Hartford Officials Expect To Save $100,000 With Single-Stream Recycling
May 10, 2010
City officials estimate that the single-stream recycling program launched in Hartford last October will save the city about $100,000 in tipping fees when this fiscal year ends June 30.
The program, which has placed 64-gallon recycling bins at 23,000 households in the city, offers incentives to residents to participate. Each bin has an identification tag that sanitation workers scan to record the weight of the recyclables inside. Participants earn five reward points for every 2 pounds of recyclables and can turn those points into discounts at grocery stores, restaurants, pharmacies and retail stores.
Hartford Mayor Eddie A. Perez said the keys to the program's success were the conversion to single stream recycling, replacing the 18-gallon bins with the larger bins, and offering residents "green for going green."
"We've made it simple for folks to do that," Perez said.
The program, which was tried out in about 4,500 city households in 2008-09, has also become popular with the city's sanitation workers, said Marilyn Cruz-Aponte, assistant to the director of public works.
"We've got motivated employees," she said. "The other option is to work the trash trucks."
Cruz-Aponte said the sanitation workers also keep an eye on what is coming out of the bins and going into the trucks to make sure only recyclables are being weighed and counted toward reward points.
Jeff Harse, public relations manager for New York City-based RecycleBank, which oversees the reward program for the city and about 300 other communities in the U.S. and United Kingdom, added that ecologically-conscious people who make the effort to recycle aren't likely to put something in the bins that doesn't belong there or harms the environment.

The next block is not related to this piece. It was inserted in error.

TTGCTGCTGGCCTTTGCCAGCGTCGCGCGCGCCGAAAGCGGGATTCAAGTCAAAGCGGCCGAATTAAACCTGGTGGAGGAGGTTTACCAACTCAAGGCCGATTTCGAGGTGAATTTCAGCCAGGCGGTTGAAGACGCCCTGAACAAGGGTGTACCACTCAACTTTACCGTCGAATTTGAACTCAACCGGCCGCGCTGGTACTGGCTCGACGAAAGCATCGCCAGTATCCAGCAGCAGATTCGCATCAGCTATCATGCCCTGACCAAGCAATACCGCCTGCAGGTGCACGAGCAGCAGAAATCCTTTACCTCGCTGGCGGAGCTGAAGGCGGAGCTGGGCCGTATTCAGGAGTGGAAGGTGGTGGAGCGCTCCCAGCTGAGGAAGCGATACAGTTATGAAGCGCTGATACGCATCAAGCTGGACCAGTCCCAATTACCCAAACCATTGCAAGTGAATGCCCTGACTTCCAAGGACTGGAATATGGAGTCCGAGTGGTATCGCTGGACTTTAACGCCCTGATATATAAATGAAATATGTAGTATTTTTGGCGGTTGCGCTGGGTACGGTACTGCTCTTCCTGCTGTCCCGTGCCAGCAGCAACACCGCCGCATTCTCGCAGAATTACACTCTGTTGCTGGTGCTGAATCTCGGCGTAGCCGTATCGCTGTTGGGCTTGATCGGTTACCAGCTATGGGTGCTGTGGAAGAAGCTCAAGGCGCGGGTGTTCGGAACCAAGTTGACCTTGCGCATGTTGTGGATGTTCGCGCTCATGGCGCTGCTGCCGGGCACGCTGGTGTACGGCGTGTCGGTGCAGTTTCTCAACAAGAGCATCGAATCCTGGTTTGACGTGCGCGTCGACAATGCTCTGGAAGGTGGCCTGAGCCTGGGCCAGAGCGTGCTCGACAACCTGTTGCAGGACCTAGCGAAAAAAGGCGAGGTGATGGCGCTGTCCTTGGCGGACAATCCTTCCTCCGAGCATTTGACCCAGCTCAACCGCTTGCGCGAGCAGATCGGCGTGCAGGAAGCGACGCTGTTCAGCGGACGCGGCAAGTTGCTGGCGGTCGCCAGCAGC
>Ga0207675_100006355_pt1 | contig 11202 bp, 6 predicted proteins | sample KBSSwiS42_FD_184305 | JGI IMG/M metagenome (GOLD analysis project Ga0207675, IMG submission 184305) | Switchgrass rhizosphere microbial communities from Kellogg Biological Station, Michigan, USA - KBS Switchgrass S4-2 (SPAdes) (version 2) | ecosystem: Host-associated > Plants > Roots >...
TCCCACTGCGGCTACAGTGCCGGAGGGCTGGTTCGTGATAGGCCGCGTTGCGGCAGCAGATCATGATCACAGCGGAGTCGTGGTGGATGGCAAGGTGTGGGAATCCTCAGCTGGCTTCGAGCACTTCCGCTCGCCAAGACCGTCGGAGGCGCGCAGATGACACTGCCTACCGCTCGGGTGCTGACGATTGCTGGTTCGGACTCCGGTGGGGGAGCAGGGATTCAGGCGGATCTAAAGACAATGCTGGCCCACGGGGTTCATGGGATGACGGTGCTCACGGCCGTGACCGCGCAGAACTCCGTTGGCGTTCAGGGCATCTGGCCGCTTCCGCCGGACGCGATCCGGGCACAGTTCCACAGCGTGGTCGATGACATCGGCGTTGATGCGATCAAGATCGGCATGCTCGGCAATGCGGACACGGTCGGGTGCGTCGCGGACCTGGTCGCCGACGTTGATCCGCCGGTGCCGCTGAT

According to Harse, recycling efforts in the city increased 100 percent in the program's pilot year, which resulted in 520 tons of recycled material. In the first five months of the program since it was expanded, Harse said, residents had placed about 2,000 tons of recyclable material in the bins.
Cruz-Aponte said the city's efforts were helped by the Connecticut Resources Recovery Authority's realization three months into the pilot program that it was dramatically increasing recycling.
"It gave CRRA the confidence to spend $3 million on changing its system," she said.
Harse said the program has also been a stimulus to local businesses that are visited more frequently by consumers cashing in bonus points and shopping. He estimated that if 25 percent of the city's residents participate in the rewards program, local businesses will see more than a $1 million increase in purchases next year.
City officials said they plan to do more outreach and education with residents and small-business owners and hope to have a community day at the city's recycling center at the base of the landfill to promote recycling other items, such as antifreeze, motor oil and computer components.
Reprinted with permission of the Hartford Courant.
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